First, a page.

• Speed is King. Moving at slower speeds I think is harder; the sweet spot is a controlled quick speed.
  • Something was going on with my needle when I was doing free motion quilting. It was like making a clicking or like a ting-ing noise. I think if you look close at the pictures… its looks like the bottom stitch got pulled up through the fabric…. That may not make sense, but was that the problem that cause that sound? I'm not sure I know enough about sewing machines but it sounds like the needle isn't properly engaging with the bobbin. Now that sound only happened when I was free motion quilting, every other time is fine. I changed the setting on the machine to make the stitch tighter, closer together. I'm not sure if that is what I was supposed to do or not, but it felt right when I was doing it. I don't know, maybe I need to take a class.
  • I get what eyelashing is now, but not sure how to prevent it. Any suggestions?
  • This sounds a little random but the posture you have while sewing is so important. The first few pieces I was like hunched over and so I tried it just sitting back and relaxing and the experience was much much better.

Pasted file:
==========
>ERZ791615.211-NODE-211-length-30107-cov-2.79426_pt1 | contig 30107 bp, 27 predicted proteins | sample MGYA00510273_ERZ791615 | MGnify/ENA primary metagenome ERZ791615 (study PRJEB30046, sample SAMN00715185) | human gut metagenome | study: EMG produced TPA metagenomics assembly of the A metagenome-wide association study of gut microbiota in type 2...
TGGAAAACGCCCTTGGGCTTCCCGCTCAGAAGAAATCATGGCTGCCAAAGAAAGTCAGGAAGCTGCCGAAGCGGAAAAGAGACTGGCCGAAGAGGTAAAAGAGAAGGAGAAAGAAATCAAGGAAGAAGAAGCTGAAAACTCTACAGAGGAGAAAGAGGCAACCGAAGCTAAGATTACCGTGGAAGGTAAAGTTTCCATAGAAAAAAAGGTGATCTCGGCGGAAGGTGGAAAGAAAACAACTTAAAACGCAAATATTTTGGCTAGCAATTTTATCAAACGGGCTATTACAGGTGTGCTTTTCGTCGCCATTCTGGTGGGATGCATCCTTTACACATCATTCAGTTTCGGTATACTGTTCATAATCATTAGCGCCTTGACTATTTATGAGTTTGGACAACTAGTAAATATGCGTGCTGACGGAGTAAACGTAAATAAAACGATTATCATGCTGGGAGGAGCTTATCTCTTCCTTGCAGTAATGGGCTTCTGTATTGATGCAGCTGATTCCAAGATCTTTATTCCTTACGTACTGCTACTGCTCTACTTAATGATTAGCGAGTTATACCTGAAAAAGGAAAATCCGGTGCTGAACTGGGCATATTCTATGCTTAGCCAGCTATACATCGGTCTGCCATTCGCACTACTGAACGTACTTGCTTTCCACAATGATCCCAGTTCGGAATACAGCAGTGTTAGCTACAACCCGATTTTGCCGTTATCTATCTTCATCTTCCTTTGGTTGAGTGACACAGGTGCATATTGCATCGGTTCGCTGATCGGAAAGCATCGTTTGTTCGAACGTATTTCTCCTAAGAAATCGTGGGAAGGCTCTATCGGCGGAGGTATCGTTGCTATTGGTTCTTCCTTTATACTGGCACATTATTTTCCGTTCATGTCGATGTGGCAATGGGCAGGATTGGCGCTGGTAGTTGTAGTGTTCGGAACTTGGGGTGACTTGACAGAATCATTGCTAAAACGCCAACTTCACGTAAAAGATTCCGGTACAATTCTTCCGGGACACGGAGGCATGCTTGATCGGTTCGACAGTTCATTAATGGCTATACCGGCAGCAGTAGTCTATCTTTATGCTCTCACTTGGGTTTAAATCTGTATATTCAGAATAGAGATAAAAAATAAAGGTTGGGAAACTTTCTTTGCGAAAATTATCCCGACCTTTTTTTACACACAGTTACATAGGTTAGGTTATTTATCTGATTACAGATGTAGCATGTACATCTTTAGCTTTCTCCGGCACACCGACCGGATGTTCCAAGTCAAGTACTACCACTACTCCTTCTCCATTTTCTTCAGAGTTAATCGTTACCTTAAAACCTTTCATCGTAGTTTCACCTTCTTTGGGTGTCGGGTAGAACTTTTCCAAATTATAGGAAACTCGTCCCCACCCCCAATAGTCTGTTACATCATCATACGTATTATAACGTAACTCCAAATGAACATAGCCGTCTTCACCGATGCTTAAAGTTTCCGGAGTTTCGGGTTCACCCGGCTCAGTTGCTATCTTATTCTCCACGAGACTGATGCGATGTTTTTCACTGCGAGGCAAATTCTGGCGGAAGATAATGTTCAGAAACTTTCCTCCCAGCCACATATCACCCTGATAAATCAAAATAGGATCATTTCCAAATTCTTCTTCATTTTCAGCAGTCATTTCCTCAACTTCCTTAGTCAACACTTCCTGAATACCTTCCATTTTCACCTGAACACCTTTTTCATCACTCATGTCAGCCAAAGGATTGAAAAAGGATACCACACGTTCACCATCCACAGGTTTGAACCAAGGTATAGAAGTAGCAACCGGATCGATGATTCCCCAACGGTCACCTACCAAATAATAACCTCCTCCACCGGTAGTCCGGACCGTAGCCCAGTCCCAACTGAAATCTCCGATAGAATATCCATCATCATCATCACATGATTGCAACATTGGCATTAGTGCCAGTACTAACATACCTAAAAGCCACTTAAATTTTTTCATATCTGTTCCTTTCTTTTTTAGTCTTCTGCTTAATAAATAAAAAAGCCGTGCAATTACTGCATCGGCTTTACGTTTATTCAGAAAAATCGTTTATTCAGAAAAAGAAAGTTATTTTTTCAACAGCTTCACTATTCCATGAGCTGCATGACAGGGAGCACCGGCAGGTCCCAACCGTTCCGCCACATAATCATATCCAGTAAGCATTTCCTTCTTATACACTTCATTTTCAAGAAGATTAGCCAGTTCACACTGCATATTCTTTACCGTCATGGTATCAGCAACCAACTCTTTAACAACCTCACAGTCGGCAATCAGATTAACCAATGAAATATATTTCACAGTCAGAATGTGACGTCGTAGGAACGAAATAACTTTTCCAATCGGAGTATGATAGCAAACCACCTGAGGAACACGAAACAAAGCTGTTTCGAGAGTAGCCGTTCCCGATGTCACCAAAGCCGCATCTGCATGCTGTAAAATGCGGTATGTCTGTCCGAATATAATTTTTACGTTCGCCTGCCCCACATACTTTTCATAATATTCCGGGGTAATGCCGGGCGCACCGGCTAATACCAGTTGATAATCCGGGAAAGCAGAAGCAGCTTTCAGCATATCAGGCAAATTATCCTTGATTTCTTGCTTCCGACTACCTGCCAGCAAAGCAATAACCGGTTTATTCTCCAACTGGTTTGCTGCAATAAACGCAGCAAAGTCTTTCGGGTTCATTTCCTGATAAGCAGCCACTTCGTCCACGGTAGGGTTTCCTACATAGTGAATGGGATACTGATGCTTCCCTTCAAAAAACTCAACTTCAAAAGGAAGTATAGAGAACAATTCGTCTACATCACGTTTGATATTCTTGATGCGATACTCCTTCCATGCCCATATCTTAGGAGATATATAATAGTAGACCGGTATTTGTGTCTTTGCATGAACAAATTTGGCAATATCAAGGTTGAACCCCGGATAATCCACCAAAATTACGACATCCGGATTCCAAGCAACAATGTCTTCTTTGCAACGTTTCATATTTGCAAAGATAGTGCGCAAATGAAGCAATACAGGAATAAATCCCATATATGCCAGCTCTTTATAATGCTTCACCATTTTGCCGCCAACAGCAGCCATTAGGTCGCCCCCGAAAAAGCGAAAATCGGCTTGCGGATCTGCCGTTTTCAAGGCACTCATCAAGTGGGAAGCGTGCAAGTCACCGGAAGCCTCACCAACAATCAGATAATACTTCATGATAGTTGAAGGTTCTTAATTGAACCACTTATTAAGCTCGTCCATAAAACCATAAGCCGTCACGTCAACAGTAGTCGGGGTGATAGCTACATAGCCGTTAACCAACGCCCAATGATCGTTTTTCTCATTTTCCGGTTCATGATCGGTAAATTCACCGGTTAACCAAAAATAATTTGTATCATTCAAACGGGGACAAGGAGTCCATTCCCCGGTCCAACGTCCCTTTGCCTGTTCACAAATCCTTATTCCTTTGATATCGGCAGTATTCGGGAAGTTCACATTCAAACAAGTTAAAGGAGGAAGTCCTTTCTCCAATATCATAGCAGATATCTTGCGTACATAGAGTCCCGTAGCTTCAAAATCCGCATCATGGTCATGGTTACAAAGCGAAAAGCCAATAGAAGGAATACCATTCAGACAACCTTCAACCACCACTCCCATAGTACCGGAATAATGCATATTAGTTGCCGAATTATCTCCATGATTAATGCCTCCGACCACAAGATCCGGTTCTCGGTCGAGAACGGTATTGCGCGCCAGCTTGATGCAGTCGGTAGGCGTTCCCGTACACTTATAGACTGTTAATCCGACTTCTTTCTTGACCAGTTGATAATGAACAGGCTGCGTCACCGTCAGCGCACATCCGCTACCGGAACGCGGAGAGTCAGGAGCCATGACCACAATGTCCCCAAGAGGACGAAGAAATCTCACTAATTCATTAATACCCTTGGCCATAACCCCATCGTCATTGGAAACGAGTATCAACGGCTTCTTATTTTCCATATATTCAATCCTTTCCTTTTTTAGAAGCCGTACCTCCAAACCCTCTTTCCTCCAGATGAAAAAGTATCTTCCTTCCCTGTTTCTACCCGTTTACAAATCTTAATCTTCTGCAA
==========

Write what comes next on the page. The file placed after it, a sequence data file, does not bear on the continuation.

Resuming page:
• I am still not sure how I should be rotating the fabric under the needle. I tried a couple different ways but never really got which way produced better results. Sometimes I just freed my mind from over thinking and just did it and that sometimes produced nicer work. But this can't just be a luck or a intuition based technique. There must methods. There must be!!!
  • Uhhhmm…. I think that's all for now…. But PLEASE if you're still reading and got deep and powerful skills of free motion quilting then, please, Direct me o wise one. Because as of right now I like it, but I think I like geometric patterns of quilting better AND they can be done without the hassle and heartache.

Thursday, December 4, 2014

Storage Organizer Bin Container Thingie

I’m not sure what inspired this project. I completed this project like two weeks ago and I’m too old to remember that far back. I think I was coming off the high of the fabric bowl project and wanted to keep rolling with the storage container idea. I definitely need them. Lately the sewing room has been a wreck. Which I am fine with, I like chaos – it is an inevitable variable in this life, might as well learn how to embrace it.